Pietro Forquet, one of the greatest players of all time, won 15 world championships for Italy between 1957 - 1974. He was an original member of the dominant Italian Blue Team ("Squadra Azzura") that dominated bridge in the '50s and '60s.
Born in Naples in 1925, Forquet learned bridge as a teenager from his mother. 1
He was recruited to join the inaugural 1956 Blue Team that included Walter Avarelli, Giorgio Belladonna
, Eugenio Chiaradia, Mimmo D'Alelio, Guglielmo Siniscalco. It was Siniscalco who ended up partnering Forquet that year, and Chiaradia by 1959. The Blue Team adopted the Neapolitan Club bidding system under non-playing captain Carlo Alberto Perroux, and won its first Bermuda Bowl in 1957.
When Siniscalco resigned from the team to concentrate on business in 1961, Forquet began playing with new team member Benito Garozzo
. During these years, Forquet developed a reputation as an excellent cardplayer and tough, unflappable competitor. Although he would later admit to always being nervous before an important match, 2
Forquet's appearance was imperturbable. A Sports Illustrated article detailing the Blue Team's 1963 Bermuda Bowl victory described Forquet thusly:
"Forquet is 38, suave, handsome, well tailored, polite, quick-witted and tough. His bridge during the entire match was brilliant. Forquet played practically all of the 27 sessions for Italy, an extraordinary feat of endurance, yet he managed to remain cool and unruffled when others had melted. After one particularly drawn-out session against the French that lasted until 3 in the morning, the two French players staggered wearily down the marble steps to the lobby, ties loosened, hair ruffled. Chiaradia came next, looking very old and tired. Then came Forquet. His tuxedo was still immaculate. He had four fingers of one hand hooked in his coat pocket, thumb extended, and in the other hand he held a cigarette at a jaunty angle. His step was light and springy, and he looked for all the world like a man ready for a night on the town." 3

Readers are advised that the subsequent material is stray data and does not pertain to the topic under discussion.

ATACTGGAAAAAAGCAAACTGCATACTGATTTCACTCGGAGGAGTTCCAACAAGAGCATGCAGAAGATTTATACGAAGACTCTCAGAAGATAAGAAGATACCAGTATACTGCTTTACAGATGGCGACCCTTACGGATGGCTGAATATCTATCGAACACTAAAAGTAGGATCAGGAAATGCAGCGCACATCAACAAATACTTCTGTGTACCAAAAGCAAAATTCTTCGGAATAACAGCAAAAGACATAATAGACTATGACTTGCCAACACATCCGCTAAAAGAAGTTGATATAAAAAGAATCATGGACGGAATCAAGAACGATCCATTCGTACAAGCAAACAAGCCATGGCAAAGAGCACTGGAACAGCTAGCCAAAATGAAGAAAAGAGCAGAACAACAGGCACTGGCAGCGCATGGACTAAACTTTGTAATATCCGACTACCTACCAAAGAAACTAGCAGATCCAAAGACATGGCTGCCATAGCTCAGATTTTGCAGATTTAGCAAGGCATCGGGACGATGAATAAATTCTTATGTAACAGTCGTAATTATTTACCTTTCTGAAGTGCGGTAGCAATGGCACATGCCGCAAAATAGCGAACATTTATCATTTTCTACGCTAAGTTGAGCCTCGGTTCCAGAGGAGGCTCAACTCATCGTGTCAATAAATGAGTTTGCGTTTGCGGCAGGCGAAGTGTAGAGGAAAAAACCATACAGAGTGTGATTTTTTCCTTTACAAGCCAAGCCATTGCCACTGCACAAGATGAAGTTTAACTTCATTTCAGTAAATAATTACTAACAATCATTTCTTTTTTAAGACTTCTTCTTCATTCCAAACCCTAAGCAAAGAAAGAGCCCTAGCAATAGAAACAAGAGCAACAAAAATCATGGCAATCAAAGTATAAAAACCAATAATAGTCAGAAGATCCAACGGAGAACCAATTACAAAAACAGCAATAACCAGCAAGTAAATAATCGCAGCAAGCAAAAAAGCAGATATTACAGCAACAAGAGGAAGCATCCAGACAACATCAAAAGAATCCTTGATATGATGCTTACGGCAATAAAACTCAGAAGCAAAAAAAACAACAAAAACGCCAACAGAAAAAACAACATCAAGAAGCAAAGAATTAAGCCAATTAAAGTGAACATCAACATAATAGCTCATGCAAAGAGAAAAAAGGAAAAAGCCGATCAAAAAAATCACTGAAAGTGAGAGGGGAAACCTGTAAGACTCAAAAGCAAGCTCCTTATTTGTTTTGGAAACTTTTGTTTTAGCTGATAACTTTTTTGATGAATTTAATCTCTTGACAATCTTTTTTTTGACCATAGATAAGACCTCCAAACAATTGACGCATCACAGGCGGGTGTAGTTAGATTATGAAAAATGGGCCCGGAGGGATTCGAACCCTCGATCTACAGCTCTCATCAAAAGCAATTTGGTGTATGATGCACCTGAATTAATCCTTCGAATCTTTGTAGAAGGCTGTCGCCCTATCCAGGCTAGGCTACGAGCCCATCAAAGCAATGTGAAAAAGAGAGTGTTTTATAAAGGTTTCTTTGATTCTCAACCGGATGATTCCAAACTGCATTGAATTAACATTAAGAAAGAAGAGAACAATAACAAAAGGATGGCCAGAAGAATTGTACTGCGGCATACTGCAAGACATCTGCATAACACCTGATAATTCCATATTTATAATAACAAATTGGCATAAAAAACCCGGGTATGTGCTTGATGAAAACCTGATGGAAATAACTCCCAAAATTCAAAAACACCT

Benito Garozzo would later describe Forquet as very steady and error-free, 4
less aggressive than Belladonna but equally as effective. The two formed possibly the greatest partnership of the decade, winning 7 Bermuda Bowls between 1961 - 1969. After the 1969 victory, the Blue Team would retire for two years.
Although Forquet worked as a bank director during this period, he occasionally contributed articles to The Bridge World
and Italian bridge magazines. In 1971, Forquet also wrote the original Italian version of "Bridge with the Blue Team", widely considered the best collection of bridge deals ever.
The Blue Team returned to international competition in 1972 to win the World Team Olympiad, and also captured the 1973 and 1974 Bermuda Bowls. Forquet retired from the team thereafter, although the Italians proceeded to win the 1975 Bermuda Bowl. Forquet would continue to play bridge competitively, but would not represent his country again in a world championship.
Forquet's legacy, however, is staggering. As an original Blue Team member, his 15 world championships are second only to teammate Belladonna's 16. "Bridge with the Blue Team" is also a must-read for any serious bridge player. Forquet will be remembered for dominating three decades of bridge at its zenith of international popularity.
"Even if you have made a very good plan, always be ready to change your strategy once you have discovered that it cannot work." 5
"Count the opponents' hands, but when you have counted them, play intelligently." 6
- The Italian Blue Team Bridge Book (1969).
- Bridge With the Blue Team (1987).
- Bermuda Bowl, 1957, 1958, 1959, 1961, 1962, 1963, 1965, 1966, 1967, 1969, 1973, 1974
- World Team Olympiad, 1964, 1968, 1972
- European Open Teams, 1951, 1956, 1957, 1958, 1959
Sontag, Alan (2003). The Bridge Bum: My Life and Play.
Bingham, Walter. "The Work Of Fine Italian Hands"
. Sports Illustrated, July 1, 1963.
Smith, Marc (1999). World Class: Conversations with the Bridge Masters.
Brock, Sally (1997). The Complete Book of BOLS Bridge Tips.